Netflix Status: They don't have it. It doesn't seem to be available on DVD in the US (add it to the list of well-regarded French movies from 1974-90). I had to buy a used VHS tape.
The World According to Garp (1982)
It happens by coincidence that Robin Williams died while I was in the middle of writing this. I was not much of a fan of his--this was probably the movie of his that I liked best, though oddly, in the various memorials that have been playing on TV and radio programs the past few days, I have not noticed any mention of nor footage from this at all. It was well-reviewed at the time, but it does seem to be kind of forgotten now.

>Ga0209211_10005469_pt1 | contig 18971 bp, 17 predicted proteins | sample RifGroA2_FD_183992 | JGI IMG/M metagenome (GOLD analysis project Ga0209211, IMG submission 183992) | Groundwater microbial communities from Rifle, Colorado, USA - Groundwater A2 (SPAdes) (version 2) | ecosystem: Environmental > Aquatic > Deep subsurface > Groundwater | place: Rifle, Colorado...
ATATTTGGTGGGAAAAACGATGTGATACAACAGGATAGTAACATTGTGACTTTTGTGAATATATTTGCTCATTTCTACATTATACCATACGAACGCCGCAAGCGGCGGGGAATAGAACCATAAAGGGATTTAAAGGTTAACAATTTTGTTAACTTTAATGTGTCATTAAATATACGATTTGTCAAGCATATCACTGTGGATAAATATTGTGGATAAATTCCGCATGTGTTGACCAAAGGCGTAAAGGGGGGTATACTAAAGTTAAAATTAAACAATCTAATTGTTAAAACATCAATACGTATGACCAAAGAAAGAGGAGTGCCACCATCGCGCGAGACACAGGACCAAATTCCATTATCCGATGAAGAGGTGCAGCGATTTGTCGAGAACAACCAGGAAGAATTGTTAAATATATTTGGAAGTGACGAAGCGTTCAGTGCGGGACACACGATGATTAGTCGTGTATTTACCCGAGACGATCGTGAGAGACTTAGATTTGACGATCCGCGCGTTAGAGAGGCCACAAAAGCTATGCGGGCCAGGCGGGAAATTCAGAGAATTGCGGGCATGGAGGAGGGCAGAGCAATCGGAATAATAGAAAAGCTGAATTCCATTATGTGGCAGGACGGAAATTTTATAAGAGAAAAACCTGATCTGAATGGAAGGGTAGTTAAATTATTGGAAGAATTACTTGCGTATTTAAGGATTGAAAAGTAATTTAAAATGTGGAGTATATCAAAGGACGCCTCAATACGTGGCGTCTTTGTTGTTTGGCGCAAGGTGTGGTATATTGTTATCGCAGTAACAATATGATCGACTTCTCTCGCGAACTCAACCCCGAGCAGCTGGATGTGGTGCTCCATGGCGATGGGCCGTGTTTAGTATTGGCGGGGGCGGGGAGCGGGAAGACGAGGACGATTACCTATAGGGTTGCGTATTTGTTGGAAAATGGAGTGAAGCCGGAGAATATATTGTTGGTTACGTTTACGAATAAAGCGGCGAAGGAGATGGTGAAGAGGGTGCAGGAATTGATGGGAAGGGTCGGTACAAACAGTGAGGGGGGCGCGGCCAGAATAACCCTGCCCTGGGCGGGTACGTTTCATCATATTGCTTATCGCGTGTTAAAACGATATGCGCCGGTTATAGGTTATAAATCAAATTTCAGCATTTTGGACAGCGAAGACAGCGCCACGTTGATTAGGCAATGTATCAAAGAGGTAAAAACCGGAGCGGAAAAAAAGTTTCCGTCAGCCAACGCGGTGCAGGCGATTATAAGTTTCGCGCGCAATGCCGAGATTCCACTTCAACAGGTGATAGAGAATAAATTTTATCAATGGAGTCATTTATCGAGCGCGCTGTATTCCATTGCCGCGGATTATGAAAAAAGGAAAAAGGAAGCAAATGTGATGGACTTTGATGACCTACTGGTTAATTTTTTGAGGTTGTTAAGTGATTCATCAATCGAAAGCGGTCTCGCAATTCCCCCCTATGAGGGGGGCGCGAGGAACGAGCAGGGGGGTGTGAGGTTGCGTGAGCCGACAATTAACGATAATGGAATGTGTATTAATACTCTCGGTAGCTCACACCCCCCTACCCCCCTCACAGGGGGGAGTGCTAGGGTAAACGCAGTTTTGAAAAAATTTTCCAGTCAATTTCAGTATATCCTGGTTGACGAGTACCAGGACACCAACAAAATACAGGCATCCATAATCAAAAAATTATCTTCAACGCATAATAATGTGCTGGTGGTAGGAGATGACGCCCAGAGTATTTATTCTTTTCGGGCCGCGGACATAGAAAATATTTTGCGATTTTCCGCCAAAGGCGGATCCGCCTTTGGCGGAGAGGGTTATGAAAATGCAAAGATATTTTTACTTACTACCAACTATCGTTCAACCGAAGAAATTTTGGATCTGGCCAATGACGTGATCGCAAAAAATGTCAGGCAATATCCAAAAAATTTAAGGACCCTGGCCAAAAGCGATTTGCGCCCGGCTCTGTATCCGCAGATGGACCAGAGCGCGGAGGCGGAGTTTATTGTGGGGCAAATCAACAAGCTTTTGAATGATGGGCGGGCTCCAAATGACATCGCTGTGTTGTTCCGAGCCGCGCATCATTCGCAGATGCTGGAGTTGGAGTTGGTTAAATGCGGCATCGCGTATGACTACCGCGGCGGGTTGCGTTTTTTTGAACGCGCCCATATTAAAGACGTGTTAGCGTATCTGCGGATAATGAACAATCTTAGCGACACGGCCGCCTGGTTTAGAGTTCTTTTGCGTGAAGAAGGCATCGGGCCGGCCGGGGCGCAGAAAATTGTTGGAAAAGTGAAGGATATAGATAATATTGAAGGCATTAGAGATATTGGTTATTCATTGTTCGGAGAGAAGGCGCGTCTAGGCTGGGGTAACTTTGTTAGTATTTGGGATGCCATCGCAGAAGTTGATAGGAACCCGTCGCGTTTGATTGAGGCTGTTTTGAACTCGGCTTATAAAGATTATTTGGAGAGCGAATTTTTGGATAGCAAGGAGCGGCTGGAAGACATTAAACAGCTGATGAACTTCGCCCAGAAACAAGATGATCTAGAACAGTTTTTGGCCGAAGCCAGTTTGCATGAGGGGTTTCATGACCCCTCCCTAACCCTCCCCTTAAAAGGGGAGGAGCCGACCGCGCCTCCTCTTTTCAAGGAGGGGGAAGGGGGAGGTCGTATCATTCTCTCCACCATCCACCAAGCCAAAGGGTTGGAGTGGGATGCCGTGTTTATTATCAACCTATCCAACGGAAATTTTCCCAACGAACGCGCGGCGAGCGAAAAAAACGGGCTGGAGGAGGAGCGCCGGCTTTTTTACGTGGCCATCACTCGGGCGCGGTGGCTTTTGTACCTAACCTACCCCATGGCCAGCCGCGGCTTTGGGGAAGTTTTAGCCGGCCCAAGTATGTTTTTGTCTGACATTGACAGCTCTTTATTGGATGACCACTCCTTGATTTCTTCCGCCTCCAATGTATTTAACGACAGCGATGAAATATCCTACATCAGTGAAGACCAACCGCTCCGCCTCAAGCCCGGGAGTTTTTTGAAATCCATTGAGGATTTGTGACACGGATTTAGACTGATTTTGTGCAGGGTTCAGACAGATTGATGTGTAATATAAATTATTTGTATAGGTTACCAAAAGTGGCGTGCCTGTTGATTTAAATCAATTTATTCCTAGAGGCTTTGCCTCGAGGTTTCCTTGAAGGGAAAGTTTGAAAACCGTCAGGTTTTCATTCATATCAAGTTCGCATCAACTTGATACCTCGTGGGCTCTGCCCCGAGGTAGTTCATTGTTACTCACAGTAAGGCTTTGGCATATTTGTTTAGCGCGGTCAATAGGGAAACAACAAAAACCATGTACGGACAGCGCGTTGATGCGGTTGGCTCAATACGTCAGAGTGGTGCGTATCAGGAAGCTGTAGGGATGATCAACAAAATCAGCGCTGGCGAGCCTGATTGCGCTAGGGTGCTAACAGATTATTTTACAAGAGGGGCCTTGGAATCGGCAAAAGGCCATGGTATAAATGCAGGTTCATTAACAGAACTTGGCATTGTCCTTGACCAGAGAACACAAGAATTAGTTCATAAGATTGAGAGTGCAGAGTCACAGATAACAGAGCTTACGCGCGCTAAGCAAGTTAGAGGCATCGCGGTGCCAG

I also thought (before the media coverage of Williams's death, at least, suggested otherwise) that the general esteem for both John Irving and Robin Williams, which were probably around whatever peak these attained at the time Garp was made, had since declined to the point that any movie which was heavily dependent on their talents must have a decidedly limited ceiling with regard to its potential greatness. And while I think there probably is such a ceiling, and also that thirty years on certain elements of the story, at least as translated to film, do not hold together, I found the movie more watchable than I thought it was going to be. Amidst the various incoherences and seeming misfires at social commentary, there is quite a bit that is good, or at least that speaks to me. The director was George Roy Hill, who had several big hits in the 60s and 70s (Butch Cassidy & the Sundance Kid, The Sting, Slap Shot, etc). I saw some of these films when I was around 10-15 years old, and I remember liking them well enough, though at that time I could not possibly have understood most of what was going on in them. Still, I am guessing there was something in the look and narrative style that has primed me to respond to this manner of filmmaking when I see it now. John Irving of course is from New Hampshire and the story has a lot of good old New England elements to it, a little higher class than I can lay claim to (oceanfront mansions, boarding school, people with literary-oriented lives), but recognizable enough that I find the scenes depicted enjoyable (my college at least was kind of like boarding school). Besides Robin Williams the cast included several other baby boomer actors who would go on to become insufferably annoying (Glenn Close, John Lithgow), but they are all in the early part of their careers here and are tolerable. Mary Beth Hurt, who plays Garp's wife, does a good rendition of a cute, bookish New England girl/wife, and I quite enjoyed the parts that she was in (though now, in her 60s, she looks just as superciliously annoying as other people in her generational cohort, she was very pleasant-looking back in the 80s). The film has a flow to it and is always pushing forward in a number of different directions, some of which are mildly interesting, though as noted before, the whole thing in my mind does not add up to anything especially coherent.